The 1970’s was a time of extreme poverty and violence within New York City; amongst the chaos and destruction a new culture was born. On August 11, 1973, in the Bronx, a young girl was planning her back-to-school party where her brother, Clive Campbell, would play music for the neighborhood out of their apartment. This was the birth of Kool DJ Herc also known as the Father of Hip Hop and the founder of the breakbeat, which he originally called the merry-go-round. The breakbeat is when a DJ uses two of the same records and switches between them to elongate the instrumental break of a song. This style would inspire a new form of dance called breaking, also known as breakdancing. DJ Herc called these dancers break-boys or break-girls, or simply b-boys and b-girls. 

“cultural response to historic oppression and racism, a system for communication among black communities”.


Breaking, originally a slang word for getting excited, was the first official form of Hip Hop dance. The style would quickly grow, as artists created their own underground variations. Dancers such as Boogaloo Sam, who created popping and founded Electric Boogaloo crew, and Don Campbell, renamed Don Campebllock, inventor of locking and the founder of The Lockers. As these dancers began to form their own crews, a new aspect of the culture began to form. Hip Hop transitioned out of an informal street scene into more formal dance venues and battles began to form between crews. These battles became a staple at hip hop night clubs. MC Kid Lucky would later mention that “People used to break-dance against each other instead of fighting.” As artists began to delve deeper into the culture, they found ways of expression beyond the violence of their cities. This free form expression began a political movement within hip hop. It has been argued that rap music was formed to be a “cultural response to historic oppression and racism, a system for communication among black communities”. This is because the hip hop culture was birthed out of the social, economic, and political realities of the time. 

The first Hip Hop song to hit the charts was Rapper’s Delight by The Sugarhill Gang (1980). This song incorporates DJ Herc’s breakbeat by sampling the musical break from Good Times by Chic (1979).  Soon after, in 1984, Rock Master Scott and the Dynamic Three came out with The Roof is On Fire which some believe to be a tribute to Malcolm X’s 1963 speech about the difference of the “house Negro” and the “field Negro”. Malcolm explains that when the fields were on fire the “house Negro” wanted to protect their masters and hoped that the house would not burn down but the “field Negro” wished that the house would burn so they would be freed. This is just one example of the complex undertones of politics within early Hip Hop. Although these songs were extremely popular, the first group to truly “blow-up” was Run DMC; a group that also heavily focuses on political and social problems. The group would be the first artists to be featured in Rolling Stones Magazine, go on to garner gold, platinum, and multi platinum records, be featured on MTV, and sign a major endorsement deal with Adidas, which would later be featured in their song My Adidas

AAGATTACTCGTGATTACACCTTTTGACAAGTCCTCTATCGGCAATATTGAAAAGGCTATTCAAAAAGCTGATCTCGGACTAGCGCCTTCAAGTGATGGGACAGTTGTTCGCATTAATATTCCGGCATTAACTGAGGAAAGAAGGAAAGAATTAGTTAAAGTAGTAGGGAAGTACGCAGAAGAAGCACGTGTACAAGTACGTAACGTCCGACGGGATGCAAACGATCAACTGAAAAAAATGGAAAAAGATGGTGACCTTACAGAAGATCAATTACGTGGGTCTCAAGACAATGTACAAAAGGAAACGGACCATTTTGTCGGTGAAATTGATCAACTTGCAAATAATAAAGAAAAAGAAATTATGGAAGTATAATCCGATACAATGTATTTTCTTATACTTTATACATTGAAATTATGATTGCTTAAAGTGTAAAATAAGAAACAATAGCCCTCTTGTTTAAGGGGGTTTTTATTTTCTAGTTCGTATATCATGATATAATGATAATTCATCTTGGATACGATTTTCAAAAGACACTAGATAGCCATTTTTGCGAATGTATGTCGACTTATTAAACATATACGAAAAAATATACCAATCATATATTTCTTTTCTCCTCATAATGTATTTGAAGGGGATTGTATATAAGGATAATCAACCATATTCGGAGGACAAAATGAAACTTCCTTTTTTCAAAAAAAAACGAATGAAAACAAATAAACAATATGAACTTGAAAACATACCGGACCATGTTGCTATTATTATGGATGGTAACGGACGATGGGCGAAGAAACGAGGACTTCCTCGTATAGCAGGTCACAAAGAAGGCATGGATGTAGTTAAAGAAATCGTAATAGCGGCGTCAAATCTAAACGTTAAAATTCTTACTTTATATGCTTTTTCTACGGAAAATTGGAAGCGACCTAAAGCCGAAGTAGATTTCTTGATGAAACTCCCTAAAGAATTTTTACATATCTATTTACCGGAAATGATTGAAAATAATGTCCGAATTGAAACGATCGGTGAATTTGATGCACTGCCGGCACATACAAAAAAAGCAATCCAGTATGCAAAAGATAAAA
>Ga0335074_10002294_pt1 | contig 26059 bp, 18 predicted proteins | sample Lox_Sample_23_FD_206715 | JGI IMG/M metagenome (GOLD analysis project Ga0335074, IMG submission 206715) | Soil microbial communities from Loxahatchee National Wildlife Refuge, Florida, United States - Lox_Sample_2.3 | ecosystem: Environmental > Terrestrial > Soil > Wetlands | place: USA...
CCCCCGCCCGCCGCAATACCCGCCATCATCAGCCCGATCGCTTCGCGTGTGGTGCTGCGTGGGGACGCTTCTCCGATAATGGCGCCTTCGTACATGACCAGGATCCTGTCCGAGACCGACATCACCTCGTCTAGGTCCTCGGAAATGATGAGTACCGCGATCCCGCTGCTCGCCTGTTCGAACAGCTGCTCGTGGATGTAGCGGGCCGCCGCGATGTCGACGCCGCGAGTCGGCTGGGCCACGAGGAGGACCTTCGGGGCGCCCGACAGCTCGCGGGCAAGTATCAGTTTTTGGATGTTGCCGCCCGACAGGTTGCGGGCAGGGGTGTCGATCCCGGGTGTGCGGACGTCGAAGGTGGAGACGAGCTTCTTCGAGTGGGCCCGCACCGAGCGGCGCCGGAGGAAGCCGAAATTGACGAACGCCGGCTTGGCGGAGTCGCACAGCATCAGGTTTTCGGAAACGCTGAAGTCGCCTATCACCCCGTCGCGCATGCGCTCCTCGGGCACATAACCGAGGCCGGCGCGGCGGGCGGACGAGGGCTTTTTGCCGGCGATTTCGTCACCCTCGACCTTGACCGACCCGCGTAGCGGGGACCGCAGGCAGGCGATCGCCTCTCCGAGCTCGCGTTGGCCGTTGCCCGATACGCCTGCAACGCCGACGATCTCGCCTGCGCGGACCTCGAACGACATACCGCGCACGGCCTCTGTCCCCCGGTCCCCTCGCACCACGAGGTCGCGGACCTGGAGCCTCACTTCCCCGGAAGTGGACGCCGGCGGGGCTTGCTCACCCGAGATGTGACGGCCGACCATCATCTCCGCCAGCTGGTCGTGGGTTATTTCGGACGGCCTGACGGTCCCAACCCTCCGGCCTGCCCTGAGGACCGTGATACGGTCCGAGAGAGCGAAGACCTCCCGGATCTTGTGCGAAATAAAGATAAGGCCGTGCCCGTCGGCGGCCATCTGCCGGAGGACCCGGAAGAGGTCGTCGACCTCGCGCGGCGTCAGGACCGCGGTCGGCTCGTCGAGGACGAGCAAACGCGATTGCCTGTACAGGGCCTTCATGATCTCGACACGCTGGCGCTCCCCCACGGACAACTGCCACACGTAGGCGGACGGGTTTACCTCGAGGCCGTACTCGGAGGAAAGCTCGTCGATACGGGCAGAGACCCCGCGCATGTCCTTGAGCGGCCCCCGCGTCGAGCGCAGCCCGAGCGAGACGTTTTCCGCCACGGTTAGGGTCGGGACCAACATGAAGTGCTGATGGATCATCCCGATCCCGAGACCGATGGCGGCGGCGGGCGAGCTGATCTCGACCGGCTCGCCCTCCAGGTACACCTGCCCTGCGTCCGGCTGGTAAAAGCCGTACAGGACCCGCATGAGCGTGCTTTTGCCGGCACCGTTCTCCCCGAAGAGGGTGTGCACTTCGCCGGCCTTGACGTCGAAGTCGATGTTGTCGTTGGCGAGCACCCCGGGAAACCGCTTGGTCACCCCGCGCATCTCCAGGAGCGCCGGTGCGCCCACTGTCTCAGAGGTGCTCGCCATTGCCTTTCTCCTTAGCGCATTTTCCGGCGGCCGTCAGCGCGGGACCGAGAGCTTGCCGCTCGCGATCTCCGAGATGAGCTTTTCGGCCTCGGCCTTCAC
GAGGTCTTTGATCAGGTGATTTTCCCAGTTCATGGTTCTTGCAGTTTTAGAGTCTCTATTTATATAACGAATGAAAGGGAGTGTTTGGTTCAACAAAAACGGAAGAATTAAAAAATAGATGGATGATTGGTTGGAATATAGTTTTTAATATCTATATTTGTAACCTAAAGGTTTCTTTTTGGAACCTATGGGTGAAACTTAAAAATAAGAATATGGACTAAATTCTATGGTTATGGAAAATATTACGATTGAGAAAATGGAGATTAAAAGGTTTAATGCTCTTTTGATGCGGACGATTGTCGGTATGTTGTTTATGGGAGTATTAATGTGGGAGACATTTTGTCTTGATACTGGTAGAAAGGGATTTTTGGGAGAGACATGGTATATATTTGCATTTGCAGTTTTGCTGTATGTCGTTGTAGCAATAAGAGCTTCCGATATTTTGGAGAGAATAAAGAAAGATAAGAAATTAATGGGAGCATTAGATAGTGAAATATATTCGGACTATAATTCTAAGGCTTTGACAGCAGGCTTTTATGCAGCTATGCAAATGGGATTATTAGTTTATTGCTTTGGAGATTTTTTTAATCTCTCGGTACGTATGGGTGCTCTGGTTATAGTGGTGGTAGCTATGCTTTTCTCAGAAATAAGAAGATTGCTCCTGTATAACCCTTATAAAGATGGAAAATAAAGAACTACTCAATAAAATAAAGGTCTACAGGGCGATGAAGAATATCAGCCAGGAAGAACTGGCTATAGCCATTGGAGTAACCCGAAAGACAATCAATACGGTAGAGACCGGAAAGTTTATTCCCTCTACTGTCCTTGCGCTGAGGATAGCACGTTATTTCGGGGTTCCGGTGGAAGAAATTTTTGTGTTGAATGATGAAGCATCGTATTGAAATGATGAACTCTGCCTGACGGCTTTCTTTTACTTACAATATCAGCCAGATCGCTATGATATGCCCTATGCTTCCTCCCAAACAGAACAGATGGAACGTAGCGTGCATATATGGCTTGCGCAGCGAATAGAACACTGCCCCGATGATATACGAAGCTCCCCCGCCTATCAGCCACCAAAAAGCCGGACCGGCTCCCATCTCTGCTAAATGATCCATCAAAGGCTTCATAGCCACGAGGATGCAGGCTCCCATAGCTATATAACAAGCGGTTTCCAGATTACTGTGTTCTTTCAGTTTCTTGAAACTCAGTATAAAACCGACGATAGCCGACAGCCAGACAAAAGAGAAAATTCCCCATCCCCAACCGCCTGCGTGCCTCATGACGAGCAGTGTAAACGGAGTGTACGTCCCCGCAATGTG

Now, one of the bigger choreographers are the Nappytabs, founded by Napoleon and Tabitha D’uom. This dynamic duo has choreographed for major celebrities such as JLo, Pitbull, Christina Aguilera, Celine Dion, and many more. They have also covered many well known tv shows and theatres such as So You Think You Can Dance, The Emmy Awards, and Cirque Du Soleil. Many of the original Hip Hop artists believe that the form has morphed out of a group based performance to an audience based one so it can be better profited off of, but we see them proven wrong in the work of many of today’s artists. A recent example is Childish Gambino’s song This is America (2018), which openly speaks about gun violence. As well as, In 2018 Kendrick Lamar won the Pulitzer Prize for Music for his album Damn. which is a continuation of his album To Pimp A Butterfly, covering topics such as police brutality, racial inequality, and political outrage. Although the art form has changed over the decades, it was born out of the need for community and free speech, something that is still being fought for to this day by this dynamic art form.

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